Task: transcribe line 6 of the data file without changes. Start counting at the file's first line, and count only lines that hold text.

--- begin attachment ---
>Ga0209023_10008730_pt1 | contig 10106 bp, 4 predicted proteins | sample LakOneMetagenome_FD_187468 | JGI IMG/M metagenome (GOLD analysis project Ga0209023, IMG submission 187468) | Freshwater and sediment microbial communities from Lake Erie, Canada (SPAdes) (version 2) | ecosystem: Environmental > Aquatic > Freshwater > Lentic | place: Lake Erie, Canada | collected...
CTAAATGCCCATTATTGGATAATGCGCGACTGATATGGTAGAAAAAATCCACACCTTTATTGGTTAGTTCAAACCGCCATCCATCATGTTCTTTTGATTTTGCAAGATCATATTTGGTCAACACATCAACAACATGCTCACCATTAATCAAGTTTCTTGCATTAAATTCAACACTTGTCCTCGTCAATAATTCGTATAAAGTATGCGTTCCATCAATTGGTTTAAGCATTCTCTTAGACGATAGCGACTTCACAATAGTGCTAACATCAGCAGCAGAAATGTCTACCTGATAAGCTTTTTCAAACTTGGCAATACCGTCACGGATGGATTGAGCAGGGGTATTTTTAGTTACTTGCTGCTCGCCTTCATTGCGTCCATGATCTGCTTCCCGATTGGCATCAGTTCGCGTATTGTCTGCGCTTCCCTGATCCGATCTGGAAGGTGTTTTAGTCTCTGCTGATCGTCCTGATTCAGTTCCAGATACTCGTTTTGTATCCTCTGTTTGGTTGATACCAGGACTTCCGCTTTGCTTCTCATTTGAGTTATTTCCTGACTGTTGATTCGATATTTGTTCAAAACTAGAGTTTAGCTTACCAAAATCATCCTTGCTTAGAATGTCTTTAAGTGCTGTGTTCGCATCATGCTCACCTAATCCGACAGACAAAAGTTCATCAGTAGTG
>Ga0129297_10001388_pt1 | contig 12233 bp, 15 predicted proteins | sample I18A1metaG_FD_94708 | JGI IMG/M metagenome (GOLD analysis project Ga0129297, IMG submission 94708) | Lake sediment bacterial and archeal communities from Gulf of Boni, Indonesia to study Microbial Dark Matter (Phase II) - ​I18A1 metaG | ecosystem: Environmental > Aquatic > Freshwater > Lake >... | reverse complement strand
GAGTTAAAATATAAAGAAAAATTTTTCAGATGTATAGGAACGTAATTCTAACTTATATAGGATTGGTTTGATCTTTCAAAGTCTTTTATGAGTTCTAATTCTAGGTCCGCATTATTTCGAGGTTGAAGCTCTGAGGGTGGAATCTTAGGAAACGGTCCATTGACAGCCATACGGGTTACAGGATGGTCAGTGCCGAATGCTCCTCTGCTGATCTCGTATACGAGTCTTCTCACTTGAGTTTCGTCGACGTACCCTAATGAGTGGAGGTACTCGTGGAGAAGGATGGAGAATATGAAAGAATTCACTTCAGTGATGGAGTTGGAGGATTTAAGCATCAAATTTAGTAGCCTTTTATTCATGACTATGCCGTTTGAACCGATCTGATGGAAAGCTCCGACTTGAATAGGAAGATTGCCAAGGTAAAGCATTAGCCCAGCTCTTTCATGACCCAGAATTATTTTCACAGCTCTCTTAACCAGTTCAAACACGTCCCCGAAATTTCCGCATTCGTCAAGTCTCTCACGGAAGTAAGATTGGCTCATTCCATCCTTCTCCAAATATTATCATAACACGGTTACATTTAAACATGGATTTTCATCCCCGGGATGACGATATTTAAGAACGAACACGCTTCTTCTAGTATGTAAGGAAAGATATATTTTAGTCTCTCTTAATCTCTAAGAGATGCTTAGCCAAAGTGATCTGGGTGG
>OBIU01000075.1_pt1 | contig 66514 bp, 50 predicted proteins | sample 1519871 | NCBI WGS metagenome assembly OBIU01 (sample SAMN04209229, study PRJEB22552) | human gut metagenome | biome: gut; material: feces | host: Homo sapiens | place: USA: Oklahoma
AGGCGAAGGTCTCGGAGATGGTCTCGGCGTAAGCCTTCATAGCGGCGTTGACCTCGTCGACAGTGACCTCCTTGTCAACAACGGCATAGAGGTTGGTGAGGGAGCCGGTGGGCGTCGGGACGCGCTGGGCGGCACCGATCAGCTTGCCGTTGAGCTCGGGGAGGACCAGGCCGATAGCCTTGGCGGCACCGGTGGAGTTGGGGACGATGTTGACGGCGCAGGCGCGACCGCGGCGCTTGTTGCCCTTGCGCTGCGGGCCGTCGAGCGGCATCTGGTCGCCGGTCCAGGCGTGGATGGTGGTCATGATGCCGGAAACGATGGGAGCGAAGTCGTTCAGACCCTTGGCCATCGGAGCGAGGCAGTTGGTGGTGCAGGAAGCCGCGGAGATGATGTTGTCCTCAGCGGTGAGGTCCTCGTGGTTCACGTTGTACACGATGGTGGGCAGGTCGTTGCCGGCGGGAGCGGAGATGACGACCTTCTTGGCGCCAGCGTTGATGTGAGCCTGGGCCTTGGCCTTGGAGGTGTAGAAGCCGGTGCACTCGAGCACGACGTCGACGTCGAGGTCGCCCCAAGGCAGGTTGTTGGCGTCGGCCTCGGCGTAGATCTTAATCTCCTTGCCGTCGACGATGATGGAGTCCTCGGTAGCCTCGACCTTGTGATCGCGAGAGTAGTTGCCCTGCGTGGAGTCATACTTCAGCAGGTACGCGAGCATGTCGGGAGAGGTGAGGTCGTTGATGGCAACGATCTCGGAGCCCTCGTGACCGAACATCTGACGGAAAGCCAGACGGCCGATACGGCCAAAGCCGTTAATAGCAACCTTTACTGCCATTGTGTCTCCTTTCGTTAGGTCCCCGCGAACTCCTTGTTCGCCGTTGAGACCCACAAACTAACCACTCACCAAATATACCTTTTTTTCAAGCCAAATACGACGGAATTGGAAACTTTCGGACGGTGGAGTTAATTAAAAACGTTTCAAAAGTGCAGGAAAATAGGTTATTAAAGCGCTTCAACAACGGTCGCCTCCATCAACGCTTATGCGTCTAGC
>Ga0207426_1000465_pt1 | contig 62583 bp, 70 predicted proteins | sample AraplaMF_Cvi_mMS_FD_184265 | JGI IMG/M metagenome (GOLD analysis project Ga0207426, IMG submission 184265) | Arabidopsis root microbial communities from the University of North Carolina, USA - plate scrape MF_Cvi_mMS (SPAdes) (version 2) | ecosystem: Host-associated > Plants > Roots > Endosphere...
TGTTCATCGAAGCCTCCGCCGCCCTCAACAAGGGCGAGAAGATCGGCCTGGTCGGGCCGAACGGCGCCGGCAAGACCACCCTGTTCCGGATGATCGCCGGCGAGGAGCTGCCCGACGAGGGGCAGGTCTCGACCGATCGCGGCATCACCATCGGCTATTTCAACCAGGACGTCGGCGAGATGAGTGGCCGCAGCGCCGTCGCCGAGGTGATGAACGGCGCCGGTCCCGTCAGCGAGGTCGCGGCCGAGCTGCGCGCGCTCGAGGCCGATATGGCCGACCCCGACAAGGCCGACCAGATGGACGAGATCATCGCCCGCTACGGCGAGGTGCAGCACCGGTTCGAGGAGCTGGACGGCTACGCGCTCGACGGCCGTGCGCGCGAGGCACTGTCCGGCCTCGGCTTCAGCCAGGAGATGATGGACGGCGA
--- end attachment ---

AGGCGAAGGTCTCGGAGATGGTCTCGGCGTAAGCCTTCATAGCGGCGTTGACCTCGTCGACAGTGACCTCCTTGTCAACAACGGCATAGAGGTTGGTGAGGGAGCCGGTGGGCGTCGGGACGCGCTGGGCGGCACCGATCAGCTTGCCGTTGAGCTCGGGGAGGACCAGGCCGATAGCCTTGGCGGCACCGGTGGAGTTGGGGACGATGTTGACGGCGCAGGCGCGACCGCGGCGCTTGTTGCCCTTGCGCTGCGGGCCGTCGAGCGGCATCTGGTCGCCGGTCCAGGCGTGGATGGTGGTCATGATGCCGGAAACGATGGGAGCGAAGTCGTTCAGACCCTTGGCCATCGGAGCGAGGCAGTTGGTGGTGCAGGAAGCCGCGGAGATGATGTTGTCCTCAGCGGTGAGGTCCTCGTGGTTCACGTTGTACACGATGGTGGGCAGGTCGTTGCCGGCGGGAGCGGAGATGACGACCTTCTTGGCGCCAGCGTTGATGTGAGCCTGGGCCTTGGCCTTGGAGGTGTAGAAGCCGGTGCACTCGAGCACGACGTCGACGTCGAGGTCGCCCCAAGGCAGGTTGTTGGCGTCGGCCTCGGCGTAGATCTTAATCTCCTTGCCGTCGACGATGATGGAGTCCTCGGTAGCCTCGACCTTGTGATCGCGAGAGTAGTTGCCCTGCGTGGAGTCATACTTCAGCAGGTACGCGAGCATGTCGGGAGAGGTGAGGTCGTTGATGGCAACGATCTCGGAGCCCTCGTGACCGAACATCTGACGGAAAGCCAGACGGCCGATACGGCCAAAGCCGTTAATAGCAACCTTTACTGCCATTGTGTCTCCTTTCGTTAGGTCCCCGCGAACTCCTTGTTCGCCGTTGAGACCCACAAACTAACCACTCACCAAATATACCTTTTTTTCAAGCCAAATACGACGGAATTGGAAACTTTCGGACGGTGGAGTTAATTAAAAACGTTTCAAAAGTGCAGGAAAATAGGTTATTAAAGCGCTTCAACAACGGTCGCCTCCATCAACGCTTATGCGTCTAGC